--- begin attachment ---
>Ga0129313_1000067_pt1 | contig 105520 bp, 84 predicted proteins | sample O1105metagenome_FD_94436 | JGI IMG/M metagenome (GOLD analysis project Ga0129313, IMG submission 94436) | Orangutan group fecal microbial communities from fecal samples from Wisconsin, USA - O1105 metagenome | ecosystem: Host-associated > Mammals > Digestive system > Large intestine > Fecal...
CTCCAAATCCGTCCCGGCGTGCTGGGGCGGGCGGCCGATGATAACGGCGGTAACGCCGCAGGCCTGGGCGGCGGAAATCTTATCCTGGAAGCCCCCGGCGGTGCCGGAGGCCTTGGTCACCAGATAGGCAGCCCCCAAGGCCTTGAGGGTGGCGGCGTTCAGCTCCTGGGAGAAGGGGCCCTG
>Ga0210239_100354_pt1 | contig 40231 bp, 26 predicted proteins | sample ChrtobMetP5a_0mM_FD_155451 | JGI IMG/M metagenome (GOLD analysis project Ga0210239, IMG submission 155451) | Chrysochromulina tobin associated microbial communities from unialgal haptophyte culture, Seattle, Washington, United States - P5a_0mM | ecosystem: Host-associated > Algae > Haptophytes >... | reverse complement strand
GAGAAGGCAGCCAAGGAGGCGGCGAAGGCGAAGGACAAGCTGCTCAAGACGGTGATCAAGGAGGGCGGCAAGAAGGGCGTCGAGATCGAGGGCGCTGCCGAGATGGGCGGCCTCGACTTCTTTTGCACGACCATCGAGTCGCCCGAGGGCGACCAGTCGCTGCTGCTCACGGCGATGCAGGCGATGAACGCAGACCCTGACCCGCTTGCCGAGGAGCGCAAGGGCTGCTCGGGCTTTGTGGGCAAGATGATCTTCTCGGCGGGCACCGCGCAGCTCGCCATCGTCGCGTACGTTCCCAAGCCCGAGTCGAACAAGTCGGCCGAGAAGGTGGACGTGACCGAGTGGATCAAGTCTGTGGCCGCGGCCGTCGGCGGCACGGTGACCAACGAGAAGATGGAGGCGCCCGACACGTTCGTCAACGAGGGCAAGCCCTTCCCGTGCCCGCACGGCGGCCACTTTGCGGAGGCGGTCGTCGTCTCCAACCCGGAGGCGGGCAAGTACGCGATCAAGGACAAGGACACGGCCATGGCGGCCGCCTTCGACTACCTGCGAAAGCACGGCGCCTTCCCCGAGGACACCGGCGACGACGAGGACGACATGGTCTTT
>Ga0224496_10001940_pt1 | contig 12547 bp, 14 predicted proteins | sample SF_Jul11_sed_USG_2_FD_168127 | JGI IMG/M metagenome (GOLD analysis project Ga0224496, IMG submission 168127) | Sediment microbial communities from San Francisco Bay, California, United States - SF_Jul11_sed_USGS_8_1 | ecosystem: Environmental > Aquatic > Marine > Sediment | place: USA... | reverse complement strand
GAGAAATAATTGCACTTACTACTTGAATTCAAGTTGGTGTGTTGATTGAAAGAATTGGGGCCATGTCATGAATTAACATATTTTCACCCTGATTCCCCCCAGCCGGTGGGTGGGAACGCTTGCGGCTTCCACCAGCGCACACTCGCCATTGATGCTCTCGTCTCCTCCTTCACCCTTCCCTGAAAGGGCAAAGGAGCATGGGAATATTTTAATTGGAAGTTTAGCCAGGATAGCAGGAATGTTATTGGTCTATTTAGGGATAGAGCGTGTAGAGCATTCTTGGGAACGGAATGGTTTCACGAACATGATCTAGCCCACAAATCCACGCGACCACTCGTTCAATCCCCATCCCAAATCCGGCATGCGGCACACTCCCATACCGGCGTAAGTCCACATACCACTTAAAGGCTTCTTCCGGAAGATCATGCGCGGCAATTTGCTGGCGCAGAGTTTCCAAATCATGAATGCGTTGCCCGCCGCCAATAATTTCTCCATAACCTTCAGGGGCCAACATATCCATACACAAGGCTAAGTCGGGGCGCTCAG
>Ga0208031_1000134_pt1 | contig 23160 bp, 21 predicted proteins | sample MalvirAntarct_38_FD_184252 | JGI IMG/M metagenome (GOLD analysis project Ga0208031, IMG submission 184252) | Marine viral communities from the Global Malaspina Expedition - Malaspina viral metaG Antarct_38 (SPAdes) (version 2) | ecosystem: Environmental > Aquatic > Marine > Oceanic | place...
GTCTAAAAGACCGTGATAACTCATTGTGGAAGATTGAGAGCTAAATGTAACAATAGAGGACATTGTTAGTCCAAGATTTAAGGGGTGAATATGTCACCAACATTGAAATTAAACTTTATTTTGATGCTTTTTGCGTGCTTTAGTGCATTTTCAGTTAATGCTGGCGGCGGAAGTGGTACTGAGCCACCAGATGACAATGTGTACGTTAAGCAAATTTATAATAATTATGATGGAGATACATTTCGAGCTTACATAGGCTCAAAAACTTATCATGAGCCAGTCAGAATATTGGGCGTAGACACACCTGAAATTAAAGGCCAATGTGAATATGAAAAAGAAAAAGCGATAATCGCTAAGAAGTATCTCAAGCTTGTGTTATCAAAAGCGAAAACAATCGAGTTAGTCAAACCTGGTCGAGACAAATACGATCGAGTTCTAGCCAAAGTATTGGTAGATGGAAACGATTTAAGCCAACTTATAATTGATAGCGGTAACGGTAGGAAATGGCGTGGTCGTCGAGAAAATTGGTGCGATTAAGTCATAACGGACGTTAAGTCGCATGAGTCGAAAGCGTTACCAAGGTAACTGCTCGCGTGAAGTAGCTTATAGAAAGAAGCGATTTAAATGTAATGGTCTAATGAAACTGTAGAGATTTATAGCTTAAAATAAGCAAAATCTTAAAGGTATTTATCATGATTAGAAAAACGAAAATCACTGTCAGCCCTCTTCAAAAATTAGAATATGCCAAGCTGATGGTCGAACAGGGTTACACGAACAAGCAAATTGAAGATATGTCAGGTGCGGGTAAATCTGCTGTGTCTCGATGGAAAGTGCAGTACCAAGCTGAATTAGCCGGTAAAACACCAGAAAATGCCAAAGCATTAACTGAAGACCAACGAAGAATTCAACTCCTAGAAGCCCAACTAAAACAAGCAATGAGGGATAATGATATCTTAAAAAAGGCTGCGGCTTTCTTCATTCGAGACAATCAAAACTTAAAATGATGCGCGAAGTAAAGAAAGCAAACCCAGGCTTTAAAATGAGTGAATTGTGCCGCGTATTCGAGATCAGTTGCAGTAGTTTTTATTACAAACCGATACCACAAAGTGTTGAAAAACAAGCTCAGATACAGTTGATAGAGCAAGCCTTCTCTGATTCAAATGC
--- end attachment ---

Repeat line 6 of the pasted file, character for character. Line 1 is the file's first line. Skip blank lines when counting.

GAGAAATAATTGCACTTACTACTTGAATTCAAGTTGGTGTGTTGATTGAAAGAATTGGGGCCATGTCATGAATTAACATATTTTCACCCTGATTCCCCCCAGCCGGTGGGTGGGAACGCTTGCGGCTTCCACCAGCGCACACTCGCCATTGATGCTCTCGTCTCCTCCTTCACCCTTCCCTGAAAGGGCAAAGGAGCATGGGAATATTTTAATTGGAAGTTTAGCCAGGATAGCAGGAATGTTATTGGTCTATTTAGGGATAGAGCGTGTAGAGCATTCTTGGGAACGGAATGGTTTCACGAACATGATCTAGCCCACAAATCCACGCGACCACTCGTTCAATCCCCATCCCAAATCCGGCATGCGGCACACTCCCATACCGGCGTAAGTCCACATACCACTTAAAGGCTTCTTCCGGAAGATCATGCGCGGCAATTTGCTGGCGCAGAGTTTCCAAATCATGAATGCGTTGCCCGCCGCCAATAATTTCTCCATAACCTTCAGGGGCCAACATATCCATACACAAGGCTAAGTCGGGGCGCTCAG